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Hemodynamics, or the movement of blood, is necessary to delivery oxygen to the tissues of the body. Oxygen delivery is determined by several factors, and failure of any these can lead to organ injury and/or death. Oxygen delivery is determined by (1) the oxygen level and carrying capacity of the blood, both of which are easy to measure and monitor and (2) the flow rate of blood around the systemic and pulmonary circulations. Both the circulations are driven by the heart, and the flow is measured by the output of each of the ventricles. In a mature circulation, the right ventricular output (RVO) drives the pulmonary blood flow and the left ventricular output (LVO) drives the systemic blood flow. The efficiency with which each ventricle does this is determined by the volume of blood entering the ventricle (the preload), the health (or maturity) of the myocardium (contractility), and the resistance against which the ventricle is pumping (afterload).

In preterm infants, many of the morbidities, particularly the cerebral morbidities, are thought to have an ischemic origin, and the goal of circulatory support has always been prevention of neurological morbidity. It can be seen that there are many levels at which the delivery of oxygen to tissues can fail, and sorting out this complexity in a clinical scenario is an unresolved challenge. This chapter will focus specifically on the “movement of blood” component of this physiological cascade.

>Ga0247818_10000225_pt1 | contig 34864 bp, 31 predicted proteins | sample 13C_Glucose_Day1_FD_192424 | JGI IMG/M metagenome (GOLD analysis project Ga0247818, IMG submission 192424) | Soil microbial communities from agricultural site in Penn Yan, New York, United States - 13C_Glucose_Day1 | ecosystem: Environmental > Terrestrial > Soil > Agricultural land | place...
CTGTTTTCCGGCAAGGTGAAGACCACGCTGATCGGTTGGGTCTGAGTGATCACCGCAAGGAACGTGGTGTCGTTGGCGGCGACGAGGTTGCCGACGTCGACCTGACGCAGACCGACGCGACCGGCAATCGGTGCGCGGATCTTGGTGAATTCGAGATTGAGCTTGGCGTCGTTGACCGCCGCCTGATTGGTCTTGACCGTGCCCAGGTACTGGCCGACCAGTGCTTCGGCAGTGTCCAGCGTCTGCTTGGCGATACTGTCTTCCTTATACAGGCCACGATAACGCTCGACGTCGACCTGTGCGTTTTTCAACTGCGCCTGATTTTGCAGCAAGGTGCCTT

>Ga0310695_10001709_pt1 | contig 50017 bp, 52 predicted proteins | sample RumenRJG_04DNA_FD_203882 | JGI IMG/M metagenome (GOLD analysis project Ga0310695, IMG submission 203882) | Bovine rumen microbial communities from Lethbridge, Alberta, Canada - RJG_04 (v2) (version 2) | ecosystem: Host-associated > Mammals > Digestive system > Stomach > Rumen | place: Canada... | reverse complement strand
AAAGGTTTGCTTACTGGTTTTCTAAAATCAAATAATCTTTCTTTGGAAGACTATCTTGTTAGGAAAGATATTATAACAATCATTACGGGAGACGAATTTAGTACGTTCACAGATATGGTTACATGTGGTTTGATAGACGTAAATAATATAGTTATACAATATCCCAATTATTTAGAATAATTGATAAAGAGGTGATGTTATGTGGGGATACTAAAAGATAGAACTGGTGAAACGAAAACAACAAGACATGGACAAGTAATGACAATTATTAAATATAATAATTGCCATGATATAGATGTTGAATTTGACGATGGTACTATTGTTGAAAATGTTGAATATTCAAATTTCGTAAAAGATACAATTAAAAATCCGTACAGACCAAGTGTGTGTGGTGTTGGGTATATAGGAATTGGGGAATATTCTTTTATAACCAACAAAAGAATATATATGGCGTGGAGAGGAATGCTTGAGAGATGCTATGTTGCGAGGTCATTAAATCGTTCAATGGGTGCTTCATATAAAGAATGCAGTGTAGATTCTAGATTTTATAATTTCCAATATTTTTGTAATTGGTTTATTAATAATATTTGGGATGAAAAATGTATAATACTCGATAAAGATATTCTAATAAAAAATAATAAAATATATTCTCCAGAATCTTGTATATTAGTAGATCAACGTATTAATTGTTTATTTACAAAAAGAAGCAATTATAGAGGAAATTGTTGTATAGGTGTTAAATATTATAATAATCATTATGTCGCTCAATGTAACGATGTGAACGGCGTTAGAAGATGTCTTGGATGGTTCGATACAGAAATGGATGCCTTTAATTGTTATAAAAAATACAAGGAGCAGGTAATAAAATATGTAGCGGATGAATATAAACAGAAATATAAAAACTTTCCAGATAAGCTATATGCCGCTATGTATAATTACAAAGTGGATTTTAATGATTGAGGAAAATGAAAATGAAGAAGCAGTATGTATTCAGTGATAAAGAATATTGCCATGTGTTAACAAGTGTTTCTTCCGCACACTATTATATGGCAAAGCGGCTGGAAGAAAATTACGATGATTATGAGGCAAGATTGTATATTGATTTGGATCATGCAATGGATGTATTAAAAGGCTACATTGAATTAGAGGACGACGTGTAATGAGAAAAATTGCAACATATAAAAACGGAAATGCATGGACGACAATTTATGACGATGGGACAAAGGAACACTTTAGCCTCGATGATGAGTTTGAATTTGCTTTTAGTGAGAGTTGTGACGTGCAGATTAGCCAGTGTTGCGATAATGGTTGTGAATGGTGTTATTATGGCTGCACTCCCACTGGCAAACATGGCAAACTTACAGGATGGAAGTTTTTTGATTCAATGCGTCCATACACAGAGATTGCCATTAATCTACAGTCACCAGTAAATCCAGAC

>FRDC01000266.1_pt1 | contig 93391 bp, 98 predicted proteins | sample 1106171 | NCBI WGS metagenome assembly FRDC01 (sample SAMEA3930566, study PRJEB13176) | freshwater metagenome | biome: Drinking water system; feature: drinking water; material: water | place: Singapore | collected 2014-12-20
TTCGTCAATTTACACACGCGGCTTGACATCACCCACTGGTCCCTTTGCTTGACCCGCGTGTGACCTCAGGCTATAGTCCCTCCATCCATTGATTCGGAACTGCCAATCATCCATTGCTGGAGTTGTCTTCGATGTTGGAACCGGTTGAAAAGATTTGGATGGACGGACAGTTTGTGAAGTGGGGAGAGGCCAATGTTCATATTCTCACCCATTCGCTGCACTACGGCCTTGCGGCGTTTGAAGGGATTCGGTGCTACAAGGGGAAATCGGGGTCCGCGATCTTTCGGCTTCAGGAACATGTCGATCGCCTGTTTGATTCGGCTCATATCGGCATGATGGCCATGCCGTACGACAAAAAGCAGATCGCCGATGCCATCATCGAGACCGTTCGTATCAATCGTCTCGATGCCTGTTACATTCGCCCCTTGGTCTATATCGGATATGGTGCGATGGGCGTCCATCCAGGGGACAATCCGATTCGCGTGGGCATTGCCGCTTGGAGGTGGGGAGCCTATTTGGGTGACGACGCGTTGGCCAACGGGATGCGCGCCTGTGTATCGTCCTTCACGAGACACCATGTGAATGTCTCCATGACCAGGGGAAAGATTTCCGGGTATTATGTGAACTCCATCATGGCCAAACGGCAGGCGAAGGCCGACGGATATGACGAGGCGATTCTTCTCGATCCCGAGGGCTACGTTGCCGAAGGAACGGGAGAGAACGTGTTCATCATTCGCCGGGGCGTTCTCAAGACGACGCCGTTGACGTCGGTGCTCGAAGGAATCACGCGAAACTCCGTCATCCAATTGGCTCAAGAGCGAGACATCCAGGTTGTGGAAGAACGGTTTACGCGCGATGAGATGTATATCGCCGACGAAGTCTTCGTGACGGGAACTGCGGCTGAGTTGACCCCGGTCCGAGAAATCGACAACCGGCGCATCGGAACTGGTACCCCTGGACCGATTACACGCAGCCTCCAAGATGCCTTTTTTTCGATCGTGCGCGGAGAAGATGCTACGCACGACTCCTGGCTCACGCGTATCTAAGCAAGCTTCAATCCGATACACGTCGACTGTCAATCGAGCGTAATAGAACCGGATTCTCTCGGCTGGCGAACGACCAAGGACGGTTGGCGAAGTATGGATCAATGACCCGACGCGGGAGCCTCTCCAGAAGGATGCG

An understanding of neonatal circulatory pathology is intrinsically linked to an understanding of circulatory adaptation to extrauterine life. The right-sided dominance of the fetal circulation, with blood shunting right to left through the ductus arteriosus and foramen ovale to bypass the lungs, has to change rapidly to the left-sided dominance of the extrauterine circulation, with the whole cardiac output flowing through the lungs (see also Chapter 45).

At birth, this sequence must change in a very short timeframe. The lungs expand with the first breaths, the pulmonary arterioles dilate, right heart pressures fall, and blood pours into the pulmonary circulation to collect oxygen from the inhaled air. The removal of the low-resistance placenta from the systemic circulation increases resistance and pressure on the left side of the circulation, while the pulmonary blood flow increases the left heart preload. The result is a dramatic increase in the workload of the left heart. The muscle in the wall of the ductus arteriosus constricts powerfully in response to rising oxygen levels, closing functionally within the first 24 hours after birth and structurally after several days, to leave the ligamentum arteriosum, the fibrous ductal remnant that we all have.

During the last trimester of pregnancy, much of the fetal cardiopulmonary development is preparing for the major changes that accompany birth, so babies born prematurely have exquisite circulatory vulnerability during this period of the transitional circulation. More mature babies ...

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